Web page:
NCPA - National Center for Policy Analysis


November 27, 2007

In order to improve patient safety and work flow between doctors and nurses, the University of Pittsburgh Medical Center (UPMC) has developed an automated system that recognizes who is in a patient's room and presents the patient's data accordingly, on a television monitor mounted next to the patient's bed, says the Wall Street Journal.

According to Dave Sharbaugh, project leader and senior director of UPMC's Center for Quality Improvement and Innovation:

  • About 60 patients have stayed in the first six rooms so far, although no life-or-death errors have been prevented.
  • However, one patient's latex allergy was noticed in the so-called smart room; during a previous hospital stay, information on her allergy was buried in her paper chart and missed by a staff member who touched her with latex gloves, causing an allergic reaction.
  • UPMC has spent around $80,000 of internal funds outfitting the rooms so far; the cost to run the system in each room is less $1.50 per day.

The plan is to roll out an entire floor of 24 smart rooms by March 2008 and begin studying whether they actually reduce errors and improve safety compared to a traditional hospital room, says Sharbaugh.  New features are also being added for patient's sake, such as adding the ability for patients' to watch informational videos or play Sudoku puzzles on the screen.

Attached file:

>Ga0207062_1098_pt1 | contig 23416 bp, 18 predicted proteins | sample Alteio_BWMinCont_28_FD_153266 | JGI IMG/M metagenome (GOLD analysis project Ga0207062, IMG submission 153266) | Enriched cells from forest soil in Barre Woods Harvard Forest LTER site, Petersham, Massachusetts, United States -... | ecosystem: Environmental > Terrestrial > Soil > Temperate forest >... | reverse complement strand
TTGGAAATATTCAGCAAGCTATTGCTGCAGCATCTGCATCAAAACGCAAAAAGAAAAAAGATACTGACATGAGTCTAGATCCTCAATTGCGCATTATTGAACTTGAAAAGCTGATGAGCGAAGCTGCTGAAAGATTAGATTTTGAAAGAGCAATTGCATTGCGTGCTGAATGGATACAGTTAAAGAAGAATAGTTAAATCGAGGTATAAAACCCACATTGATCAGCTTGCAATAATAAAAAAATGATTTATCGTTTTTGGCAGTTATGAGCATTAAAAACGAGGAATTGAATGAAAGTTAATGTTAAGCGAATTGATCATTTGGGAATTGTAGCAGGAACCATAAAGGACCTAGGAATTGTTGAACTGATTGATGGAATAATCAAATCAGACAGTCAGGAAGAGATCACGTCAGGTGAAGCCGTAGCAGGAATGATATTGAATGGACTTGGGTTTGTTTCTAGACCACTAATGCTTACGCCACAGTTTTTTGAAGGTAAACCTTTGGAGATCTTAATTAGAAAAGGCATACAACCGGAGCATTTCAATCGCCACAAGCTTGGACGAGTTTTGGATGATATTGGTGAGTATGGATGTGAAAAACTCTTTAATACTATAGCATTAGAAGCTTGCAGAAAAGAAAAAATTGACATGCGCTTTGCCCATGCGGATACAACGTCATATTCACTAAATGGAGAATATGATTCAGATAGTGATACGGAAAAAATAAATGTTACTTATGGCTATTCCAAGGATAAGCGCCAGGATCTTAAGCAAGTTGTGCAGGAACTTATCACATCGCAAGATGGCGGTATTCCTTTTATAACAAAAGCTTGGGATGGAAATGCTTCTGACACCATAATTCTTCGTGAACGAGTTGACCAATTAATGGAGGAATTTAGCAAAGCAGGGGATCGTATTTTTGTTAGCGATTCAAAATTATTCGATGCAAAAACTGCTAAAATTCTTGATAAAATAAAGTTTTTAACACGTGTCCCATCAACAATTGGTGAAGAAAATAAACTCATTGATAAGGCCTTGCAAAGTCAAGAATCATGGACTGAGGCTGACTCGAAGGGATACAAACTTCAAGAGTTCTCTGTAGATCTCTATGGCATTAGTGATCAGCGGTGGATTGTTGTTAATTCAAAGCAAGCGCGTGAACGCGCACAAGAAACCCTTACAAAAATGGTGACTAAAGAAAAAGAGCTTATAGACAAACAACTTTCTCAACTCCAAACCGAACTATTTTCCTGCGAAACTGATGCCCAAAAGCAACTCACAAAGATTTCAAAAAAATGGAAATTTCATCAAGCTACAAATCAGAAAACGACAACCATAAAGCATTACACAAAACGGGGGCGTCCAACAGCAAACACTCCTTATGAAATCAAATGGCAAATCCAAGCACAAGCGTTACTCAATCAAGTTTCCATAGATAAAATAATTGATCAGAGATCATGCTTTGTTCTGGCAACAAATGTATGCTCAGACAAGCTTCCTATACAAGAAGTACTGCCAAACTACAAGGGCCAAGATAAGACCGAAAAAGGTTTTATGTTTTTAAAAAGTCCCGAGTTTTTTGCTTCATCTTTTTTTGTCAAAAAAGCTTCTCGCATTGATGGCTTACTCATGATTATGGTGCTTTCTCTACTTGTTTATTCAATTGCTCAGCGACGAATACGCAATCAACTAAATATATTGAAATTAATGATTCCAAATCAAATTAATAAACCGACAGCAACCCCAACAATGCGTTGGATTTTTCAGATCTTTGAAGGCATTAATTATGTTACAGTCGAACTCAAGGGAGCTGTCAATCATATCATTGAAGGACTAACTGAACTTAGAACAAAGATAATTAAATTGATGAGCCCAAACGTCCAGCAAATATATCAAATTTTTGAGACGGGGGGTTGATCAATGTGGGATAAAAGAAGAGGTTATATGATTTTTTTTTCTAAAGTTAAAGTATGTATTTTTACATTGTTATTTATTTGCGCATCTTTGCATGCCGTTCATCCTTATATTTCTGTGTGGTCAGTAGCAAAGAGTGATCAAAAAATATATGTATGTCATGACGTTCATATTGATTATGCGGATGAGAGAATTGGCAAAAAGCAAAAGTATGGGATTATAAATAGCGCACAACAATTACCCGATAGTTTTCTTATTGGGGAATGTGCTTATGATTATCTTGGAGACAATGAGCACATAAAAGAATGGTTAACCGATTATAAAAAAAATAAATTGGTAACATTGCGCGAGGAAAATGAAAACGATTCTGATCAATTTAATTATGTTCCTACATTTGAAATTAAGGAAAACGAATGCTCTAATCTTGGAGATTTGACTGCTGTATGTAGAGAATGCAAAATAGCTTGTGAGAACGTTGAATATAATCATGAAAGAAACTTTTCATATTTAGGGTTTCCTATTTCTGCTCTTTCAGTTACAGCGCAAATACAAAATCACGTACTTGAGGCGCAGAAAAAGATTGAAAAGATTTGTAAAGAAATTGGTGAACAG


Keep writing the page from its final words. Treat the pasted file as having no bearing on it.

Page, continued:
To alleviate patient privacy concerns, staff must ask patients whether they can move beyond a generic patient privacy screen, then press a button.  The screens are purposely positioned in the rooms so people walking in the hallway can't see them.  They are triggered by an ultrasound signal emitted by tags worn by hospital staff.

Source: Shirley S. Wang, "Getting the Right Patient Info to the Right People," Wall Street Journal, November 26, 2007.

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